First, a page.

President Donald Trump said he wants to meet with NFL players and other athletes who kneel during the National Anthem so they can recommend people they think should be pardoned due to unfair treatment by the justice system.
In what he seemingly sees a solution, President Donald Trump said he wants NFL players and other athletes who kneeled during the National Anthem
"I'm going to ask them to recommend to me people who were unfairly treated," Trump said at White House Friday. Trump's contentious relationship with the NFL reached a peak last year when he lambasted players who took a knee during the National Anthem to protest institutionalized racism and police brutality.
"You have a lot of people in the NFL in particular, but in sports leagues, they're not proud enough to stand for our National Anthem. I don't like that," Trump said Friday, also insisting that players should not remain in the locker room when the "Star Spangled Banner" is playing.
"What I'm going to do is, I'm going to say to them instead of talk ... I am going to ask all of those people to recommend to me -- because that's what they're protesting -- people that they think were unfairly treated by the justice system," Trump said. "And I understand that."
He added, "If the athletes have friends of theirs or people they know about that have been unfairly treated by the system, let me know."
Trump called his presidential power to pardon people a "beautiful thing," adding that "you got to get it right." The President also floated a pardon for posthumous boxing great Muhammad Ali, though the athlete's attorney said that is "unnecessary" because the Supreme Court overturned his previous conviction.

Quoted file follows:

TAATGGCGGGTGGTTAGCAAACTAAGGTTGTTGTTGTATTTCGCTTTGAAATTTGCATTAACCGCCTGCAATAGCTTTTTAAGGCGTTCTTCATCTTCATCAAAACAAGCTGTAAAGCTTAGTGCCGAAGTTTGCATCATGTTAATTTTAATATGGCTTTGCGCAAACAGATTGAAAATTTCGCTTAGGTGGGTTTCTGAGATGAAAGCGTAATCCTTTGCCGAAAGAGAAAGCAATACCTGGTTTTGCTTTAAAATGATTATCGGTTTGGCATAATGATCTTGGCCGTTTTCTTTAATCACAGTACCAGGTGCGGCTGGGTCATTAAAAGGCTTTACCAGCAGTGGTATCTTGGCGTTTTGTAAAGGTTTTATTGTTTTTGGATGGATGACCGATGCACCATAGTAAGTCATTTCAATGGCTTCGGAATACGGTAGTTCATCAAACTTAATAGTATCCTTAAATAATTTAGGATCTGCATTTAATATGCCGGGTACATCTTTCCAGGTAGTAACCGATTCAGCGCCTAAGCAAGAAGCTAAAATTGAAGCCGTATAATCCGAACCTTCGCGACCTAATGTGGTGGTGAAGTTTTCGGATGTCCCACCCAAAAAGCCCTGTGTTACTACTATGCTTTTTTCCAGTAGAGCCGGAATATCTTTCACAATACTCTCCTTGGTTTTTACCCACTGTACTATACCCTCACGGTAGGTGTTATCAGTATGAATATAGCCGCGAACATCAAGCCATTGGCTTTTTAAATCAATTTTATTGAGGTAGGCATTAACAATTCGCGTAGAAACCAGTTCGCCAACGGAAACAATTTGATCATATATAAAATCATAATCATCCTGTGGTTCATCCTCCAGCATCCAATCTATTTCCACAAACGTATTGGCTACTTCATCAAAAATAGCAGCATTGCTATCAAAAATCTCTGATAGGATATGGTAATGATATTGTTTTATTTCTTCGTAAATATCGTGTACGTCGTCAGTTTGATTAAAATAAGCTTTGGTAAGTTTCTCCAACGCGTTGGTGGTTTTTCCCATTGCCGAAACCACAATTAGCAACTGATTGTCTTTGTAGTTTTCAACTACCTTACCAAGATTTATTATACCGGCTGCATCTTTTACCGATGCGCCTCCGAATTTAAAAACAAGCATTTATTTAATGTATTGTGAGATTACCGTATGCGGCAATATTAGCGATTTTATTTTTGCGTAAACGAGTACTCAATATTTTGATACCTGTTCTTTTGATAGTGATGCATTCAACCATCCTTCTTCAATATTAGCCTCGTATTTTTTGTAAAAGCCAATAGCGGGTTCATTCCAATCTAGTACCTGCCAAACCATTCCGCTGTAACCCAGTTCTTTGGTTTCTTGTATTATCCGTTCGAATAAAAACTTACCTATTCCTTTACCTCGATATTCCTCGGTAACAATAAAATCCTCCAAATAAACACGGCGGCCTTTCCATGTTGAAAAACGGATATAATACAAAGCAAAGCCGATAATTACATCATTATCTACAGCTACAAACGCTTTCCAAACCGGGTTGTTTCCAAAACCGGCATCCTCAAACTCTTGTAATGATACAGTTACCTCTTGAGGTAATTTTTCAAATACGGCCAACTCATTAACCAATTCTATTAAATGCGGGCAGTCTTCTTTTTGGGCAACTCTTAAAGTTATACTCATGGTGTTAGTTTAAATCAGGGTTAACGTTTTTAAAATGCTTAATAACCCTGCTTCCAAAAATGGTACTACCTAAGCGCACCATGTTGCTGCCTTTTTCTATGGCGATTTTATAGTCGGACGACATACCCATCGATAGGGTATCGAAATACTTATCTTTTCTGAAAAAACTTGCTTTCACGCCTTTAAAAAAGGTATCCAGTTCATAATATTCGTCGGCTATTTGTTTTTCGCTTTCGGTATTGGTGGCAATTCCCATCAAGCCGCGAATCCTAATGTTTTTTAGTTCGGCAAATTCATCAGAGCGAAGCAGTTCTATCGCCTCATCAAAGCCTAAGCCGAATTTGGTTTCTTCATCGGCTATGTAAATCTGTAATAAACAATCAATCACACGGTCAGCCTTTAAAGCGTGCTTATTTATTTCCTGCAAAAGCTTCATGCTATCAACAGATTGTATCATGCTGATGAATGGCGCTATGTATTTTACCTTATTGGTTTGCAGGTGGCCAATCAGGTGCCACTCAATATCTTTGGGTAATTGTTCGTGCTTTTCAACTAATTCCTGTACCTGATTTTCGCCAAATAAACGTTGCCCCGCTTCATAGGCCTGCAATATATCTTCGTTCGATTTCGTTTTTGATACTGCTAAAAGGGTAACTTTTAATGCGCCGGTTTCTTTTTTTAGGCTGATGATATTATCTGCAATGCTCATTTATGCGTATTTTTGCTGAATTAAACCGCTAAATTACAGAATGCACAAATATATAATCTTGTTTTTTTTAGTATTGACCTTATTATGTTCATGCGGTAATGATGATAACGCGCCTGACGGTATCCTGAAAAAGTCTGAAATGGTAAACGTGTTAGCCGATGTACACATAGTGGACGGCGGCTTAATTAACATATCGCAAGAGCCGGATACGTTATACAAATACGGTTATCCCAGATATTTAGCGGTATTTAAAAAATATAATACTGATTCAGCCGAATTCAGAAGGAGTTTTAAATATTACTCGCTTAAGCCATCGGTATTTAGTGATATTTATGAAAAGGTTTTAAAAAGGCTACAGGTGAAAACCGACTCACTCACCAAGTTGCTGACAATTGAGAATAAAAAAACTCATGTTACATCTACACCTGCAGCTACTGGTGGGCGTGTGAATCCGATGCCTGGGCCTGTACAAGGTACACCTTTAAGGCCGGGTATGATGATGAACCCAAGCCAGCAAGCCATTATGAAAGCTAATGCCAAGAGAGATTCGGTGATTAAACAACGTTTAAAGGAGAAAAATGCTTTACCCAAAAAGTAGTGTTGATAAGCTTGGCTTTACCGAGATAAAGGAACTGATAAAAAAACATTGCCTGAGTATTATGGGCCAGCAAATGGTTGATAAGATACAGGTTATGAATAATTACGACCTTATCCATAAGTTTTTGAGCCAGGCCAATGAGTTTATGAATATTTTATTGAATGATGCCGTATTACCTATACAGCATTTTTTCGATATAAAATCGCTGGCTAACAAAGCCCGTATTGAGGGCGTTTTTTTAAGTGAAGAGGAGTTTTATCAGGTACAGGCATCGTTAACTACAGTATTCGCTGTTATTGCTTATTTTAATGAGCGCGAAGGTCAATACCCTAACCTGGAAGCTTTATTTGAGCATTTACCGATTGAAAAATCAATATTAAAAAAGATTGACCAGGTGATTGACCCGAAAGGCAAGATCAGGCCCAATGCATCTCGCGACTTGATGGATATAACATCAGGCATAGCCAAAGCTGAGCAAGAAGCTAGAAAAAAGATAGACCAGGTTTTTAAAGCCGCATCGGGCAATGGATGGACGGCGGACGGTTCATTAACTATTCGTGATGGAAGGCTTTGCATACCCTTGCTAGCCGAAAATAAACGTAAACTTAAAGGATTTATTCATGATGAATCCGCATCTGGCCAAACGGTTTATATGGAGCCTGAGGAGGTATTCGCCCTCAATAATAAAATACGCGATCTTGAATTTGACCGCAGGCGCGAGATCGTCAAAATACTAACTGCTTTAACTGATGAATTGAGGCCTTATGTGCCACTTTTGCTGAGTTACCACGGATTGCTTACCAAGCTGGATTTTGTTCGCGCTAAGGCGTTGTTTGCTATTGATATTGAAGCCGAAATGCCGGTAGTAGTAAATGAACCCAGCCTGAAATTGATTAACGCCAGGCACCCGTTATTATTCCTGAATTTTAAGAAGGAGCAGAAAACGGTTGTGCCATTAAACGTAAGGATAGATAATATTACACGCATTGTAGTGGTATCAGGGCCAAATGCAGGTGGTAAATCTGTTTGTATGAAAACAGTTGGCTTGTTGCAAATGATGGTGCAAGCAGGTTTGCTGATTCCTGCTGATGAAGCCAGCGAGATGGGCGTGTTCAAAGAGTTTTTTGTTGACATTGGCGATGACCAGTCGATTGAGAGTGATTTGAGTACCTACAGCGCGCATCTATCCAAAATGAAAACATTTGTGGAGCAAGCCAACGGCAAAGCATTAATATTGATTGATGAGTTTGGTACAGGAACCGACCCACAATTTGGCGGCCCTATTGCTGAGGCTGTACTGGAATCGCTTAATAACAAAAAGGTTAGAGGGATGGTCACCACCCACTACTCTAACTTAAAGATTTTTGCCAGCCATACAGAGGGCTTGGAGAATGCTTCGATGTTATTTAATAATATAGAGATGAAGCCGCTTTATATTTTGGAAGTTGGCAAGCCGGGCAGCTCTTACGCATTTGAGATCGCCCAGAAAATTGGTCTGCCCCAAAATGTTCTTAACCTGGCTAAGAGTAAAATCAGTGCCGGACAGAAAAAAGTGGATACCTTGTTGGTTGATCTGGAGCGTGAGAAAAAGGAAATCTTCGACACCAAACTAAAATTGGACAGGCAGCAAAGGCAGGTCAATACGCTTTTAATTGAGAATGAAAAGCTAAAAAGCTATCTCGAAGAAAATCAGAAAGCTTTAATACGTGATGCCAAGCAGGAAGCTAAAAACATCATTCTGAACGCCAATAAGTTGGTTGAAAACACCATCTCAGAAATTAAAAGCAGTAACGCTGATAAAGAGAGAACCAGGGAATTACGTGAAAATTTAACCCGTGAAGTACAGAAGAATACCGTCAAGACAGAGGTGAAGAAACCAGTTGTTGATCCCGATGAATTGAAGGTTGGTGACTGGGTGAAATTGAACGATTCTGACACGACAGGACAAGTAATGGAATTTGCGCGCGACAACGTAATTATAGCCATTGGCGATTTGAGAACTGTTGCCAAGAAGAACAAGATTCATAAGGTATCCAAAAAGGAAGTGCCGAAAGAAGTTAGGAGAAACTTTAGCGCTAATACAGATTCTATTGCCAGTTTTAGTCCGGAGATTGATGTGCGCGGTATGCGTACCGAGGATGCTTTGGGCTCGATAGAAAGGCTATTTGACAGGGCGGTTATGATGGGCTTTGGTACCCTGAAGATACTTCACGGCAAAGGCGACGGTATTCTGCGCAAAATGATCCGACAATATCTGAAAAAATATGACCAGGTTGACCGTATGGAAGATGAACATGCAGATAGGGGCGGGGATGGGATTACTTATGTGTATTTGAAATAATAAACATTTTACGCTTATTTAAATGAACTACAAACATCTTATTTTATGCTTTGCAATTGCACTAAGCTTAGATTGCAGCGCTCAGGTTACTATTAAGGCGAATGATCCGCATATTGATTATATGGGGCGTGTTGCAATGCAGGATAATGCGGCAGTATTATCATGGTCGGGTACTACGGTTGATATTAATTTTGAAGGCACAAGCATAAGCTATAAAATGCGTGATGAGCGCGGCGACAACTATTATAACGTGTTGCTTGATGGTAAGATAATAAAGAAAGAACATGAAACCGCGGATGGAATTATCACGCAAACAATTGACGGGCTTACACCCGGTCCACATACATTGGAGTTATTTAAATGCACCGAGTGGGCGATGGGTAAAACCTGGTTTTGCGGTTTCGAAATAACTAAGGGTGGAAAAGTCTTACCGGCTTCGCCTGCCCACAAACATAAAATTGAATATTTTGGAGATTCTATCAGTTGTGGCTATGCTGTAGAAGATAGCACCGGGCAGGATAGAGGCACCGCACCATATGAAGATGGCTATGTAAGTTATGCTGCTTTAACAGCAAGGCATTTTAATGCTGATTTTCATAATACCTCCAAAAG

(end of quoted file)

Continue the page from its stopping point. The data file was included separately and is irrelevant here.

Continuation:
Trump's war with NFL
Last year, Trump suggested to NFL owners that they "get that son of a bitch off the field right now" and fire players who don't stand for the playing of the National Anthem, saying the act is unpatriotic and disrespectful to the US military.
Recently, the NFL implemented a new policy that teams could choose to require athletes in their arenas to stand during the playing of the anthem. It also gave players the option of remaining off the field, in the locker rooms, during the playing of the anthem if they choose not to stand for it.
A month after the league's announcement of the new policy, which Trump supports, the President canceled a visit from the Philadelphia Eagles to celebrate their Super Bowl win at the White House, instead hosting a celebration of the National Anthem.
In a statement, Trump said the Eagles "disagree with their President because he insists that they proudly stand for the National Anthem."
The White House also canceled the visit because the number of Eagles players expected to attend was low.
No invites for Cavs or Warriors
On Friday, Trump said he won't be asking basketball stars LeBron James and Stephen Curry or their respective teams, the Cleveland Cavaliers and the Golden State Warriors, to the White House after the NBA Finals.
"I didn't invite Lebron James and I didn't invite Steph Curry. We're not going to invite either team, but we have other teams that are coming," Trump said.
Trump had rescinded the Warriors' invitation to celebrate their 2017 championship win after Curry was critical of Trump.
But Trump boasted Friday of the other winning teams he's welcomed to the White House in the past, including the New England Patriots. He is friendly with the team's owner Robert Kraft and quarterback Tom Brady.
"I think we'll have the Caps, we'll see," Trump said, referring to the Washington Capitals, which clinched the Stanley Cup Thursday night.
The President explained, "My attitude, if they want to be here, it's the greatest place on earth, I'm here. If they don't want to be here, I don't want them."
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